A common query we receive from park owners is how the various charges associated with pitches for caravan holiday homes, park homes and lodges (collectively referred to as “caravans” in this
article) should be treated for VAT purposes. The following article summarises some of these common charges.

How should I treat charges for electricity and gas?

Do you identify actual consumption for electricity and gas?

If yes, the charge made by you as the park owner is considered by HMRC to be subject to VAT at the reduced rate.

If no, the charge to the caravan owner will have the same VAT liability as the pitch fee (standard rated for holiday pitches and VAT exempt for residential pitches).

These rules also apply for first time connection charges to electricity and gas services (provided these exclude general maintenance or provision of the infrastructure that supplies the utilities to the pitch itself).

What about charges for water and sewerage services?

Do you meter actual consumption?

If yes, the charge made by you as the park owner will be a separate supply of water and sewerage that is zero-rated for VAT purposes.

If no, you can’t identify consumption, then any charge for water and sewerage will follow the same VAT liability as the pitch fee.

Again, these rules apply for first-time connection charges to water and sewerage services (provided these exclude general maintenance or provision of the infrastructure that supplies the utilities to the pitch itself).

What is the VAT liability of service charges?

The VAT treatment of service charges to caravan owners will depend on whether:

• your charges are for specific services provided to individual customers; or
• relate to the general upkeep and maintenance of the park.

Where you provide individual customers with specific services (for example window cleaning, repairs etc.), these charges are subject to VAT at the standard rate, irrespective of whether it is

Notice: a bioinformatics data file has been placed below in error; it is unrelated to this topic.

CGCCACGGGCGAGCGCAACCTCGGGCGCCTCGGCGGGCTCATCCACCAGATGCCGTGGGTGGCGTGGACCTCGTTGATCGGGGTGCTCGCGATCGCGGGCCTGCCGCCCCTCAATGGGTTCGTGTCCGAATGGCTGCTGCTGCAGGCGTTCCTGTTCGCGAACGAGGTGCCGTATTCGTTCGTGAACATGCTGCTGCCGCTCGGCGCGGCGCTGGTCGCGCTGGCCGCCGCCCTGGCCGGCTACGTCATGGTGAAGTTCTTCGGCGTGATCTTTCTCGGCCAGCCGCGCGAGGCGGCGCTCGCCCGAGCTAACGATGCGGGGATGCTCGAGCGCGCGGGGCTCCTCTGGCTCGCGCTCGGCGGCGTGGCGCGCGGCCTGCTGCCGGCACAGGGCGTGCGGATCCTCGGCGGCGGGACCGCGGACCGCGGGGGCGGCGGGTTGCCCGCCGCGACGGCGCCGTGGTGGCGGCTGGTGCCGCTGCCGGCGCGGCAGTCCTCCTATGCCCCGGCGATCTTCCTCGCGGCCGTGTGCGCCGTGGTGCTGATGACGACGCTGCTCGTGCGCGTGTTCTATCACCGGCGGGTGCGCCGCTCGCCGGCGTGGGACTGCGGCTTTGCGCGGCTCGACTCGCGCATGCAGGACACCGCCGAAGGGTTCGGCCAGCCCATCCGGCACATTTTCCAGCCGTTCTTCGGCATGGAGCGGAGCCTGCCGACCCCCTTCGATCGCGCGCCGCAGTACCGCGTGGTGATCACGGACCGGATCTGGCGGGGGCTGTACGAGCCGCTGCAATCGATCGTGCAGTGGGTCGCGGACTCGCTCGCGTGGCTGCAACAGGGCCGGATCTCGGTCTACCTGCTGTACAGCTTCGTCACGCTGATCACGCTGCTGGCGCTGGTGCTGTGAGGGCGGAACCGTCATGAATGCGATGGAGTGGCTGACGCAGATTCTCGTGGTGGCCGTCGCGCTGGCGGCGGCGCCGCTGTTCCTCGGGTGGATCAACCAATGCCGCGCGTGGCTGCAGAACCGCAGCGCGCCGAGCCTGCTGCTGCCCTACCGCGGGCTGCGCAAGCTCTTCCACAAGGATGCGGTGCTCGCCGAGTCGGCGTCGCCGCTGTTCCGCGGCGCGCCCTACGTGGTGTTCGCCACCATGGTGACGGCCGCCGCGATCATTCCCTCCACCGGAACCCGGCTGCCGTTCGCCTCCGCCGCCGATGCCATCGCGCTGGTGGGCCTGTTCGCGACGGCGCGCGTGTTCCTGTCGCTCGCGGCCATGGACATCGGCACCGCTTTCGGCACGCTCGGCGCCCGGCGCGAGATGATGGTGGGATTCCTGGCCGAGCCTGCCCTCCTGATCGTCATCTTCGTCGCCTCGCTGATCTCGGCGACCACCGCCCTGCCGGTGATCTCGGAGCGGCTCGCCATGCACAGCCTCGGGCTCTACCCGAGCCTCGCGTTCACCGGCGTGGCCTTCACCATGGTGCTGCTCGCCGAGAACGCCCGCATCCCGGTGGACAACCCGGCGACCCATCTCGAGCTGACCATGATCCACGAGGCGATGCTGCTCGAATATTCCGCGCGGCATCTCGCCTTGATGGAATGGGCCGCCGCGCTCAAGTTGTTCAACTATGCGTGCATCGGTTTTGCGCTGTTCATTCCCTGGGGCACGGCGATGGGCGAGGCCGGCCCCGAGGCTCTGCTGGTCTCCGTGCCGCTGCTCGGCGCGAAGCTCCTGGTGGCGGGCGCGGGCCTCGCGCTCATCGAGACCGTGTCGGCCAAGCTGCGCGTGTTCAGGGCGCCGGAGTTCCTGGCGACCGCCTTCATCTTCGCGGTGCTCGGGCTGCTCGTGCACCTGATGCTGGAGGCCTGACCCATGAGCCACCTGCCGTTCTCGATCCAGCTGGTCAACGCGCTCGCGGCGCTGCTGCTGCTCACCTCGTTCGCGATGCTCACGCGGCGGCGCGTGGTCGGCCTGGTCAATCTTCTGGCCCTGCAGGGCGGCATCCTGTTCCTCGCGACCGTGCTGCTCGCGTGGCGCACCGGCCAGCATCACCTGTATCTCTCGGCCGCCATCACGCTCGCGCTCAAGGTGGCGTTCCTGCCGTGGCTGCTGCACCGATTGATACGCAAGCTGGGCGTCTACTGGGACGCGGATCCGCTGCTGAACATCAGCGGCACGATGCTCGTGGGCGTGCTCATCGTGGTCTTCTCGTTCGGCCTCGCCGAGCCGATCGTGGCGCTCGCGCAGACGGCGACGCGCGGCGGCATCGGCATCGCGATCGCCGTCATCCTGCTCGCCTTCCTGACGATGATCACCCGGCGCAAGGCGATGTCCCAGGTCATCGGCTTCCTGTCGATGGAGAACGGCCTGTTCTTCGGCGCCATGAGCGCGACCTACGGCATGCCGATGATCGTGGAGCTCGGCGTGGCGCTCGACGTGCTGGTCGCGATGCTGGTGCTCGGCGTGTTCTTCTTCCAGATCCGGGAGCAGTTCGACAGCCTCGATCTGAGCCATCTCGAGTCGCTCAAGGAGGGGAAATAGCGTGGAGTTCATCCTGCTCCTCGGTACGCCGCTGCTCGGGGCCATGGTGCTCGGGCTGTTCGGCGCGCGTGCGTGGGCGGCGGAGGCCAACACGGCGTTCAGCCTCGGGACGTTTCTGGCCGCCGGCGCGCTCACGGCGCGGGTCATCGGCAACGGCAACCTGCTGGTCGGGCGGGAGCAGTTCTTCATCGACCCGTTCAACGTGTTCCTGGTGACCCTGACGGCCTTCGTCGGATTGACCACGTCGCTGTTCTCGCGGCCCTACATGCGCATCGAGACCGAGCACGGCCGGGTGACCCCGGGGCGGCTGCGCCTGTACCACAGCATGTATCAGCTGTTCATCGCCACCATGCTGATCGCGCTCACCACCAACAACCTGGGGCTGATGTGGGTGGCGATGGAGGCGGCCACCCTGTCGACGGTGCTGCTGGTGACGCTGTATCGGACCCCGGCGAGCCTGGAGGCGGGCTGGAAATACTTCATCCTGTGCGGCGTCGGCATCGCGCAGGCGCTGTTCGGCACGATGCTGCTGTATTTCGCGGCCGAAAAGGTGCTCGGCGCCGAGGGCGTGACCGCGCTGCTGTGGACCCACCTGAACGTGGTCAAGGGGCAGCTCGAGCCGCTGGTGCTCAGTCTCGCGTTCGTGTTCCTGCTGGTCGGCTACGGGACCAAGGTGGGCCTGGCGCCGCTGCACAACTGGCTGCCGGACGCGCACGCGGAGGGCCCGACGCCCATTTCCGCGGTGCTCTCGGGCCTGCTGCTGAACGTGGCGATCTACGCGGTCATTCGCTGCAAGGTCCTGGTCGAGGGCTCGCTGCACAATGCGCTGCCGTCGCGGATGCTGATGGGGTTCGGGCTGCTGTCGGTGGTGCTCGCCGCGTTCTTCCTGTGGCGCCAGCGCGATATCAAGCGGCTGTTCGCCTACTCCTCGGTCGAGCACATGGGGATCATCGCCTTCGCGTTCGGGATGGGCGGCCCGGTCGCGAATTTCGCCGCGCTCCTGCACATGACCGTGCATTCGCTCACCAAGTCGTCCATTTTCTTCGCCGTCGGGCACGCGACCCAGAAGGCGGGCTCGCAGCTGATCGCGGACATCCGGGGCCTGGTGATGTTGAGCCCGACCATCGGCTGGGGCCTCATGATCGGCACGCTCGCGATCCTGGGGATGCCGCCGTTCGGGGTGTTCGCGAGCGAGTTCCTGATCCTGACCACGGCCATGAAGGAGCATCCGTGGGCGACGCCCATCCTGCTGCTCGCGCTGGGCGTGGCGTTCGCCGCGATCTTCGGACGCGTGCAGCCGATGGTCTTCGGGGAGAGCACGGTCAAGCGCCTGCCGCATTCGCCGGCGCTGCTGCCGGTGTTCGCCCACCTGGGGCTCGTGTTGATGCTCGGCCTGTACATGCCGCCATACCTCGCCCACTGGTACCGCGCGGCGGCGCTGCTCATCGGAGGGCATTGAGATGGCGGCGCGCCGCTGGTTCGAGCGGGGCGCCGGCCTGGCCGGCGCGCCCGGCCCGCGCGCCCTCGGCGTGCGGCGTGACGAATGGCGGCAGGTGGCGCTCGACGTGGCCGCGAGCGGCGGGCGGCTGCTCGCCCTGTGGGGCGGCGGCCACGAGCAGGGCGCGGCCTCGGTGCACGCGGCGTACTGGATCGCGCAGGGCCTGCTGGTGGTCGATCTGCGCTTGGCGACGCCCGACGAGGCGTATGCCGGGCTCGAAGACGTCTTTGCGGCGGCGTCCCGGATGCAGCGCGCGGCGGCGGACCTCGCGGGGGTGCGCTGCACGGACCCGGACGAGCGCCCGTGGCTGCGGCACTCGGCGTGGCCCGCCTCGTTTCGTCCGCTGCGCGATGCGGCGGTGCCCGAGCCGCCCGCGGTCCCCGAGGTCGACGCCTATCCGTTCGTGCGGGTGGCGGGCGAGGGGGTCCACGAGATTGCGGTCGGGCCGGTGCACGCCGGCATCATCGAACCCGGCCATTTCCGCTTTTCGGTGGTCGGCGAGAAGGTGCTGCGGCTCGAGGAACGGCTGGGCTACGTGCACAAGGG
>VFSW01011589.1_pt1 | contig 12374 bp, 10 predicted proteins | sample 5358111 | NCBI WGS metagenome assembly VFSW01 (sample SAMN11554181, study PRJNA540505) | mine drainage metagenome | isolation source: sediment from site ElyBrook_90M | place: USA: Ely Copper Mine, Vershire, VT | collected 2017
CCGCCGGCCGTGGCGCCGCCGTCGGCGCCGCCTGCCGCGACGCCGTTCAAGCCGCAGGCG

a holiday or residential park.

Where you make charges towards the general upkeep and maintenance of the park (for example grass cutting, repairing roads etc.), the charges are considered further payment for the pitch and will therefore have the same VAT liability as the pitch fee.

Insurance
The premium paid to an insurer is usually exempt from VAT.

However, if you are a park owner and recover the cost of your insurance (e.g. your general liability insurance) by making a separate charge to caravan owners, this charge is treated as further payment for the pitch. The VAT treatment is then standard-rated for holiday parks and exempt for residential parks.

If you arrange insurance on behalf of an individual caravan owner, any charge made, or commission earned, for arranging the insurance may be exempt from VAT (as long as the caravan owner
is the recipient of the supply of insurance made by the insurer).

This is a complex area of VAT law, so we recommend you obtain appropriate advice if this type of income is likely to be received.

Richard Holm
Richard is a Director in KPMG’s Indirect Tax team and leads their work in the travel and tourism sector across the South West.
0117 905 4393
Richard.holm@kpmg.co.uk

Diana Pugh-Hudson
Diana is a Manager in KPMG’s Indirect Tax team and works with a wide variety of organisations across the South West, including a number of businesses in the travel and tourism sector.
0117 905 4067
Diana.pugh@kpmg.co.uk

 

For further information on holiday and park home industry issues, please contact our parks team on 01392 210700 or email parks@stephens-scown.co.uk.

This article first appeared in our holiday and residential park newsletter, read  Explorer